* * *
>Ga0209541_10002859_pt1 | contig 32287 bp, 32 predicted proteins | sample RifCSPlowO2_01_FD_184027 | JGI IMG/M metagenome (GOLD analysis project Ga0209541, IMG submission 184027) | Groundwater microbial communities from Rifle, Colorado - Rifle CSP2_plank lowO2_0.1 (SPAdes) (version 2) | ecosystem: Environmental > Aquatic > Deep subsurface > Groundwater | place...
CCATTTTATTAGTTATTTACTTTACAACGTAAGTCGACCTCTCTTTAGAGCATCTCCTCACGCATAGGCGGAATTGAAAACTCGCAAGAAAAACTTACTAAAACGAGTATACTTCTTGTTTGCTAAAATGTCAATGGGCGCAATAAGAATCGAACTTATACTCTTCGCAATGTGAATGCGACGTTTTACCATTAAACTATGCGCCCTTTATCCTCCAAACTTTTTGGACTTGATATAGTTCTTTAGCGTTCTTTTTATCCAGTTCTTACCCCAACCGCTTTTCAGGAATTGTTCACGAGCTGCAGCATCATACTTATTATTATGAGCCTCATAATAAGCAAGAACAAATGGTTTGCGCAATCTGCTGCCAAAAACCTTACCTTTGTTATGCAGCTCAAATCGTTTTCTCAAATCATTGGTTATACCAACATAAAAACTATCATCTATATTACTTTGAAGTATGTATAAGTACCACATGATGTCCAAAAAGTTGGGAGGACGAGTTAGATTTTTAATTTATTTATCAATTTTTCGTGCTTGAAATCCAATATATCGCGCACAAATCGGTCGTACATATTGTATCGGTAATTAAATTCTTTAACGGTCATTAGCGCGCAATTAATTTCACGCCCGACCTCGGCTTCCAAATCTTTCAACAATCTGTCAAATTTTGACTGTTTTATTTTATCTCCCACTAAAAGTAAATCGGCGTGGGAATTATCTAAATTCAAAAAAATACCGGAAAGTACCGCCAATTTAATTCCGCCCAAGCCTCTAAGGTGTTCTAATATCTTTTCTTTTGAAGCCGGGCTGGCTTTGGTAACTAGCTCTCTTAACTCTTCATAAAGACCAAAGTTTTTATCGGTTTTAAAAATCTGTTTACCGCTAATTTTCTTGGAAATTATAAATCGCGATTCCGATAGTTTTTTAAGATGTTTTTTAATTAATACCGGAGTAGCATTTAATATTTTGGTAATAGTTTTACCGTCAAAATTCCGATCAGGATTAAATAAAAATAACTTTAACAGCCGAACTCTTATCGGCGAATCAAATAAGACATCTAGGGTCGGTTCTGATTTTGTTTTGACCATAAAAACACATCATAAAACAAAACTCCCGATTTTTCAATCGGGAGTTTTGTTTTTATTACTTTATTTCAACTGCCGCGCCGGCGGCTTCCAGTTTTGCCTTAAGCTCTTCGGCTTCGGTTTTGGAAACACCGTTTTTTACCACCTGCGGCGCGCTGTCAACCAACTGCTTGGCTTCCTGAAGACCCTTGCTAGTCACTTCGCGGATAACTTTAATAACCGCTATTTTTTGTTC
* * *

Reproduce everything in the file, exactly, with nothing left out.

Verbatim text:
>Ga0209541_10002859_pt1 | contig 32287 bp, 32 predicted proteins | sample RifCSPlowO2_01_FD_184027 | JGI IMG/M metagenome (GOLD analysis project Ga0209541, IMG submission 184027) | Groundwater microbial communities from Rifle, Colorado - Rifle CSP2_plank lowO2_0.1 (SPAdes) (version 2) | ecosystem: Environmental > Aquatic > Deep subsurface > Groundwater | place...
CCATTTTATTAGTTATTTACTTTACAACGTAAGTCGACCTCTCTTTAGAGCATCTCCTCACGCATAGGCGGAATTGAAAACTCGCAAGAAAAACTTACTAAAACGAGTATACTTCTTGTTTGCTAAAATGTCAATGGGCGCAATAAGAATCGAACTTATACTCTTCGCAATGTGAATGCGACGTTTTACCATTAAACTATGCGCCCTTTATCCTCCAAACTTTTTGGACTTGATATAGTTCTTTAGCGTTCTTTTTATCCAGTTCTTACCCCAACCGCTTTTCAGGAATTGTTCACGAGCTGCAGCATCATACTTATTATTATGAGCCTCATAATAAGCAAGAACAAATGGTTTGCGCAATCTGCTGCCAAAAACCTTACCTTTGTTATGCAGCTCAAATCGTTTTCTCAAATCATTGGTTATACCAACATAAAAACTATCATCTATATTACTTTGAAGTATGTATAAGTACCACATGATGTCCAAAAAGTTGGGAGGACGAGTTAGATTTTTAATTTATTTATCAATTTTTCGTGCTTGAAATCCAATATATCGCGCACAAATCGGTCGTACATATTGTATCGGTAATTAAATTCTTTAACGGTCATTAGCGCGCAATTAATTTCACGCCCGACCTCGGCTTCCAAATCTTTCAACAATCTGTCAAATTTTGACTGTTTTATTTTATCTCCCACTAAAAGTAAATCGGCGTGGGAATTATCTAAATTCAAAAAAATACCGGAAAGTACCGCCAATTTAATTCCGCCCAAGCCTCTAAGGTGTTCTAATATCTTTTCTTTTGAAGCCGGGCTGGCTTTGGTAACTAGCTCTCTTAACTCTTCATAAAGACCAAAGTTTTTATCGGTTTTAAAAATCTGTTTACCGCTAATTTTCTTGGAAATTATAAATCGCGATTCCGATAGTTTTTTAAGATGTTTTTTAATTAATACCGGAGTAGCATTTAATATTTTGGTAATAGTTTTACCGTCAAAATTCCGATCAGGATTAAATAAAAATAACTTTAACAGCCGAACTCTTATCGGCGAATCAAATAAGACATCTAGGGTCGGTTCTGATTTTGTTTTGACCATAAAAACACATCATAAAACAAAACTCCCGATTTTTCAATCGGGAGTTTTGTTTTTATTACTTTATTTCAACTGCCGCGCCGGCGGCTTCCAGTTTTGCCTTAAGCTCTTCGGCTTCGGTTTTGGAAACACCGTTTTTTACCACCTGCGGCGCGCTGTCAACCAACTGCTTGGCTTCCTGAAGACCCTTGCTAGTCACTTCGCGGATAACTTTAATAACCGCTATTTTTTGTTC